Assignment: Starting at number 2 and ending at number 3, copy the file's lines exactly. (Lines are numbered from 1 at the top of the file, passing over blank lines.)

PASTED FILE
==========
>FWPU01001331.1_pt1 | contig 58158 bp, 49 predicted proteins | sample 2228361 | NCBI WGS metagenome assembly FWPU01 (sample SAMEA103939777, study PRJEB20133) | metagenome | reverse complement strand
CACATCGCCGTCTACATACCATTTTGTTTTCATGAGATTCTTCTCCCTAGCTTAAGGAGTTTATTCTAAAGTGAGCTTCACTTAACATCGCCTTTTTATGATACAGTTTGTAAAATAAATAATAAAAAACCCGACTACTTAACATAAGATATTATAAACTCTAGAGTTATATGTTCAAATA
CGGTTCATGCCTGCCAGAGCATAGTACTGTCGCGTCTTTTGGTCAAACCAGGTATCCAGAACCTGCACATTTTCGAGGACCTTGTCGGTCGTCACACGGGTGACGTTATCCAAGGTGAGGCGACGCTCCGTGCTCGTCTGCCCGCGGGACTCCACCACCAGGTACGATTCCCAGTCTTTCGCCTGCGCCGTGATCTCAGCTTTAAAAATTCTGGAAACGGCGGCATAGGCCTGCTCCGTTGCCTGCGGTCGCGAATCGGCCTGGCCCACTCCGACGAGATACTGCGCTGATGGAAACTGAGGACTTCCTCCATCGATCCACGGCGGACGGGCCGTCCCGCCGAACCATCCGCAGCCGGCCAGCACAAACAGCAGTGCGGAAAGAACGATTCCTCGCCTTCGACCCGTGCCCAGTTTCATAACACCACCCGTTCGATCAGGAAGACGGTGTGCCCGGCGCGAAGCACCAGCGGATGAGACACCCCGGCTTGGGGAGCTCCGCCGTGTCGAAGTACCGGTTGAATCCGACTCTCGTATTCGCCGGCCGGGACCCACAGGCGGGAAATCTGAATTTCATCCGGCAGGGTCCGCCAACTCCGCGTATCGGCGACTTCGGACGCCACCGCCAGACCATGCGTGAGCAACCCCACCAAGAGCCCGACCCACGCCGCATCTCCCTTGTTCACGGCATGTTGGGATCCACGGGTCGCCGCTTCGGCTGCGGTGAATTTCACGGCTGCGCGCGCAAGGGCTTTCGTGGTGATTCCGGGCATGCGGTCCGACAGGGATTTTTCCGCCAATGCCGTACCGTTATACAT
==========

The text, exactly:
CACATCGCCGTCTACATACCATTTTGTTTTCATGAGATTCTTCTCCCTAGCTTAAGGAGTTTATTCTAAAGTGAGCTTCACTTAACATCGCCTTTTTATGATACAGTTTGTAAAATAAATAATAAAAAACCCGACTACTTAACATAAGATATTATAAACTCTAGAGTTATATGTTCAAATA
CGGTTCATGCCTGCCAGAGCATAGTACTGTCGCGTCTTTTGGTCAAACCAGGTATCCAGAACCTGCACATTTTCGAGGACCTTGTCGGTCGTCACACGGGTGACGTTATCCAAGGTGAGGCGACGCTCCGTGCTCGTCTGCCCGCGGGACTCCACCACCAGGTACGATTCCCAGTCTTTCGCCTGCGCCGTGATCTCAGCTTTAAAAATTCTGGAAACGGCGGCATAGGCCTGCTCCGTTGCCTGCGGTCGCGAATCGGCCTGGCCCACTCCGACGAGATACTGCGCTGATGGAAACTGAGGACTTCCTCCATCGATCCACGGCGGACGGGCCGTCCCGCCGAACCATCCGCAGCCGGCCAGCACAAACAGCAGTGCGGAAAGAACGATTCCTCGCCTTCGACCCGTGCCCAGTTTCATAACACCACCCGTTCGATCAGGAAGACGGTGTGCCCGGCGCGAAGCACCAGCGGATGAGACACCCCGGCTTGGGGAGCTCCGCCGTGTCGAAGTACCGGTTGAATCCGACTCTCGTATTCGCCGGCCGGGACCCACAGGCGGGAAATCTGAATTTCATCCGGCAGGGTCCGCCAACTCCGCGTATCGGCGACTTCGGACGCCACCGCCAGACCATGCGTGAGCAACCCCACCAAGAGCCCGACCCACGCCGCATCTCCCTTGTTCACGGCATGTTGGGATCCACGGGTCGCCGCTTCGGCTGCGGTGAATTTCACGGCTGCGCGCGCAAGGGCTTTCGTGGTGATTCCGGGCATGCGGTCCGACAGGGATTTTTCCGCCAATGCCGTACCGTTATACAT